The overall climb was 823 metres over a distance of 3.4 miles. At the top I contented myself with a great view of the valley whilst Karen continued on to an overlook that afforded a view down the falls as it plunged vertically.
On the way up the route we exchanged travelling notes with an Aussie (he was heading to the UK eventually and we are heading to his home town, Sydney) who was travelling the world but still doing his internet based jobs as he did so. We also met a friendly American Asian who gave us tips on where to go after Yosemite. Having spoken to him as we overtook him on the way up, he gave us a few more tips as we passed him (still going up) on our way down!
Further down the route we passed three old hikers who serenaded us with their version of the Happy Wanderers. Karen joined in as I muttered my preference for Edelweiss.
We were really struggling towards the end but speeded up when the weather closed in and we began to hear thunder. I spotted lighting across the Valley and we hurried on. Back in the car we returned to Mariposa and a nice Mexican dinner round the corner from the Motel.
On top of the world Glacier Point and Sentinel Dome - 22 September 2011
We headed up to Glacier Point - the most popular view in Yosemite. It is an hour's drive from the Valley floor and some of the turns are very hairy. It is amazing how quickly you get to 6000 feet.
Karen's pictures of Half Dome and the routes of our earlier walks give some reflection of the breathtaking views from the Point. Clouds moved quickly over the sky and their shadows meant that the views were constantly changing. We surveyed the two walks we had undertaken in the days before and marvelled at some of the trails we had followed, particularly as they were below our new vantage point.
We met a nice retired couple at the Point. Their son was married in Brasenose College Oxford. We explained the connection that Cropredy (near our old village in Oxfordshire) had with Brasenose College. They then revealed that they had lived in Windsor (my old borough). It has been very strange how many of the people we meet have a connection to areas we know well - there was even a Sikh cabby in Vancouver from my home town Maidenhead. Sometimes I think we are travelling in our own version of the Truman Show.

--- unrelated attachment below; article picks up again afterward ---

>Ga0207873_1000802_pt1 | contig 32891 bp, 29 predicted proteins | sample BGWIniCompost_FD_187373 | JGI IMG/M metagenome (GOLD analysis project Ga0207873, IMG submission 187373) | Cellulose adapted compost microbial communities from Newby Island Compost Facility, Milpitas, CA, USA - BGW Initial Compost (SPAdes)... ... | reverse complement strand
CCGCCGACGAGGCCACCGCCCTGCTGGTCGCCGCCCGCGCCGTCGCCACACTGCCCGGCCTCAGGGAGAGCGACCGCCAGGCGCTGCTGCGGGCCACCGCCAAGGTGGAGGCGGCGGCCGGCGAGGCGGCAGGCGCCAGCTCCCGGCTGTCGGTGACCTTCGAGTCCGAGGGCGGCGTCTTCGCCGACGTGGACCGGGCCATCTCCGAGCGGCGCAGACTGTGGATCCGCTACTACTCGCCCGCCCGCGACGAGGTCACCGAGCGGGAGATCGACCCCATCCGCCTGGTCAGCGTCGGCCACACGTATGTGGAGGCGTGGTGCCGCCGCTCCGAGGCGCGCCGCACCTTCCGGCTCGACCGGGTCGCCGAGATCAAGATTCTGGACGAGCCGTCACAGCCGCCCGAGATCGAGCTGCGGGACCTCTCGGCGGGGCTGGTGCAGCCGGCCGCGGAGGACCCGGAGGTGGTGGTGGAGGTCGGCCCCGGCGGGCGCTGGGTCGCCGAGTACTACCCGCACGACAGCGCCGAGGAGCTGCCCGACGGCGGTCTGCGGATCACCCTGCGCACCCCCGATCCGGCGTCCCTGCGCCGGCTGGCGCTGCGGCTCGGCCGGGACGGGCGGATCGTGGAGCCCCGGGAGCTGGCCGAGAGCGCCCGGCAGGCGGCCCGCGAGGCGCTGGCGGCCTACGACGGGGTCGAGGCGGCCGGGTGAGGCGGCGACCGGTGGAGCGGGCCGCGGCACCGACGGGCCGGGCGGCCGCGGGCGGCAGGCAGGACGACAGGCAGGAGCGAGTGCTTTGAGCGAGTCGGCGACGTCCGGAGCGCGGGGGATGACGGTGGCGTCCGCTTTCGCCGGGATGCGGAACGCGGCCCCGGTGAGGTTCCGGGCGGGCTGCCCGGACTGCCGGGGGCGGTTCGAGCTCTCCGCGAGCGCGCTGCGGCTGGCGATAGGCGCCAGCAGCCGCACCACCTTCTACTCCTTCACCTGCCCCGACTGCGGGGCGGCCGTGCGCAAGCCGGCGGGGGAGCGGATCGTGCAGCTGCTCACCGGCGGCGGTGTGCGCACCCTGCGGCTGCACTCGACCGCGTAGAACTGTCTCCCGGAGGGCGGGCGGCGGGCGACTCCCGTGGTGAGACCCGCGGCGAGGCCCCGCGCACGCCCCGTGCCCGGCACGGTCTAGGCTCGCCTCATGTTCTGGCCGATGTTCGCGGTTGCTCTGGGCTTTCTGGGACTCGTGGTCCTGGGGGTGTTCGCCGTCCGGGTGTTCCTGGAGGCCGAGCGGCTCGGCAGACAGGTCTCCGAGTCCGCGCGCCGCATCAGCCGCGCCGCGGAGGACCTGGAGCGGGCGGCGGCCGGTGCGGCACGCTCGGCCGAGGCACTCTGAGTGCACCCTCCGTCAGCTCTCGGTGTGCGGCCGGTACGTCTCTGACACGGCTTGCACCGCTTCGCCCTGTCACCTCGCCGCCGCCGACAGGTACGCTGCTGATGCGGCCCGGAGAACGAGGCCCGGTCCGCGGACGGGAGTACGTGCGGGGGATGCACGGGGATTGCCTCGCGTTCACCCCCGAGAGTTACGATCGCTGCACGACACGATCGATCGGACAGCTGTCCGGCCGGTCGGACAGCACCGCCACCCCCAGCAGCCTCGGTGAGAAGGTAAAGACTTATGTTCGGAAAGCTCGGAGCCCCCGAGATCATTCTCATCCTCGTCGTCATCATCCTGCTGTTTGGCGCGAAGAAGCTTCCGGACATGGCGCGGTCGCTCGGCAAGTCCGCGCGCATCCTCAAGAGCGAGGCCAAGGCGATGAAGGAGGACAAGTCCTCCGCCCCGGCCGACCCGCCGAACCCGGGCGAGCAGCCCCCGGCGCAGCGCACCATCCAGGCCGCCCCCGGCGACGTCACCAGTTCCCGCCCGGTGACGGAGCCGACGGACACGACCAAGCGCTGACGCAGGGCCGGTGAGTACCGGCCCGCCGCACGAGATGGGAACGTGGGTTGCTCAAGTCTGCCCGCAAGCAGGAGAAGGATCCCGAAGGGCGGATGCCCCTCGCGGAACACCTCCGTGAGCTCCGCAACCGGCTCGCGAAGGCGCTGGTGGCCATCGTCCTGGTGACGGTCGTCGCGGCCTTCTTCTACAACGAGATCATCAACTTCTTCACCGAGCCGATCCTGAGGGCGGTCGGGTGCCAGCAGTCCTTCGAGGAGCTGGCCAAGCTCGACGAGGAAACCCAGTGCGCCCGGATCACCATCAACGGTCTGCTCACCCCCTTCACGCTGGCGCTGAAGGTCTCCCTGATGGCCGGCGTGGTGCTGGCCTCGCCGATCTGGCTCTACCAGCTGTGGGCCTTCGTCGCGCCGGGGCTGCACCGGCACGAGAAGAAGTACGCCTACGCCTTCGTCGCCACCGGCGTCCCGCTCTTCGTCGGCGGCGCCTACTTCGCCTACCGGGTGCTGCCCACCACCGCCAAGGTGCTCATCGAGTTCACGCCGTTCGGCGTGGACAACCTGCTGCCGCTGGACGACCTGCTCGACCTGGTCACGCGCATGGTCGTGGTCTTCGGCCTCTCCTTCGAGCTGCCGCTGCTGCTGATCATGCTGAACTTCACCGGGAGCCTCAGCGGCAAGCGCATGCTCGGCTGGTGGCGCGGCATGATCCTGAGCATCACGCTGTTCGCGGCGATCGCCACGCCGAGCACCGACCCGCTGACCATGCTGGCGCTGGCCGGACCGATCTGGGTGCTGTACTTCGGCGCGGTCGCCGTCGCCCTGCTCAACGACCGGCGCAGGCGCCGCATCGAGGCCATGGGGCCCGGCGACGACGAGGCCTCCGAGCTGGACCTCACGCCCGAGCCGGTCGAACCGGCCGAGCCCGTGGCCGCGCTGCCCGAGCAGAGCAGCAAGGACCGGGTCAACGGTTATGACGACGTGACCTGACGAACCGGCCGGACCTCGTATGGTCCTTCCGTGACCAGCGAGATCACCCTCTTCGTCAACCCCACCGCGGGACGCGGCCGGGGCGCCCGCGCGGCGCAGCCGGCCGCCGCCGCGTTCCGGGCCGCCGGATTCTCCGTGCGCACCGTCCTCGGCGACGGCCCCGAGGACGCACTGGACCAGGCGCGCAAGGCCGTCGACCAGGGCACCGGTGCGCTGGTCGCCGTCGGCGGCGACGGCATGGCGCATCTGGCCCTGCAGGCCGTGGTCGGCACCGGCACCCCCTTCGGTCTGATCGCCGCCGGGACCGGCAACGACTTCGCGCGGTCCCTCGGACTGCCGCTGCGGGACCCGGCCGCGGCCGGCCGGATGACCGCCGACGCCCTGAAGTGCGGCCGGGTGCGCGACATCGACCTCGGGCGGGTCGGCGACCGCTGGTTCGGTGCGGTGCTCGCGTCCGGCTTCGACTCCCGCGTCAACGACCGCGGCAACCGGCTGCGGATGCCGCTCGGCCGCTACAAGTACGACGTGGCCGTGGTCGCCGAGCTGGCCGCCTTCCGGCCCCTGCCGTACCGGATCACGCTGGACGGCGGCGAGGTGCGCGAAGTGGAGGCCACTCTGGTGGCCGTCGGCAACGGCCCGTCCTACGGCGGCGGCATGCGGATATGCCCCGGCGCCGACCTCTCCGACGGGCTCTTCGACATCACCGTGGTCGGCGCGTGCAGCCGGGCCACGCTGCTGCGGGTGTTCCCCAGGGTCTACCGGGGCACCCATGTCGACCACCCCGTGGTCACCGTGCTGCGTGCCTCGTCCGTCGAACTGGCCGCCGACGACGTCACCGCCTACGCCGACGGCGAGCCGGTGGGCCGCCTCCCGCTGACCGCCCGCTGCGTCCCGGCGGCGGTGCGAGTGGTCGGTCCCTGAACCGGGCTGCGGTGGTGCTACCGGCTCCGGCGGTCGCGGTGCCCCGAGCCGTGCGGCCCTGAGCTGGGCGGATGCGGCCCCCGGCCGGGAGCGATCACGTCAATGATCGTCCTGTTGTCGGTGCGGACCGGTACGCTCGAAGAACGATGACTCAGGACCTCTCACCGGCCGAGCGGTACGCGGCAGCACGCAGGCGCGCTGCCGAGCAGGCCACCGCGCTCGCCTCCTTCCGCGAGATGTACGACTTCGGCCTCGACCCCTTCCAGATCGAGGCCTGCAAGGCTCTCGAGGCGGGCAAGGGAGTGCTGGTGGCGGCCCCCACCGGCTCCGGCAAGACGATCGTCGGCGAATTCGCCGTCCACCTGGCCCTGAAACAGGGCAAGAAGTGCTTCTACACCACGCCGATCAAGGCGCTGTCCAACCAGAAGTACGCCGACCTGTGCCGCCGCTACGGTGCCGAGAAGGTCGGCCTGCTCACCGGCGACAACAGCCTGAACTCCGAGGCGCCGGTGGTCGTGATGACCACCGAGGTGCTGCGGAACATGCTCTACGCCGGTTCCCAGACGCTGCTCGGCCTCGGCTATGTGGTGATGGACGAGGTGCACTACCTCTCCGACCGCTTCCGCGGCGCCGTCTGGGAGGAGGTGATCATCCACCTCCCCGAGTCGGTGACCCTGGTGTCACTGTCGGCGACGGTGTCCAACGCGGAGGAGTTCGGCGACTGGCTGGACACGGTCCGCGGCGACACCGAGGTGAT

After Glacier Point we stopped the car about a mile back on the road down to the Valley and made our way on foot to Sentinel Dome where you could see 360 degrees. This was a short walk but led to the highest point of our trip so far (2476 metres) - a position from where we could view El Capitan, Cathedral rocks, Half Dome and many high peaks in the distance, several over 14,000 feet..
A couple were having their wedding 'photos taken at this incredible site. They had been married for only three hours at this point. It was funny seeing the bride put on her hiking trainers to walk back down to their transport as the groom shuffled down the Dome in his leather loafers.
We caught a brief glimpse of a bird of prey. It was probably a Golden Eagle - it was certainly large enough and was clearly brown and orange in colour.
A slow walk back and pleasant drive ended our time in Yosemite. There is still so much more to see and do in the area but that will have to be for another time.
A song for whoever
And now a little ditty ….
If you're a regular reader of our rambling rolling blog,
you'll have spotted lots of randomness amongst the journeys log.
Whilst facts are always covered, some details are not true,
and there may be innuendo but the lines are never blue.
Along with elements of fantasy and music references (often bad),
there are my attempts at humour (sometimes weak but mainly sad).
Flora and fauna information and weather details (often sunny),
can be found alongside cost of beer, size of meals and funny money.
I hope by now you may have had an insight into my head,
I'm off back to my padded cell to be tied back to my bed.
The floor is left to Karen to describe our latest mission,
but I'll be back to mangle English if I escape my loony prison.
Till the next time.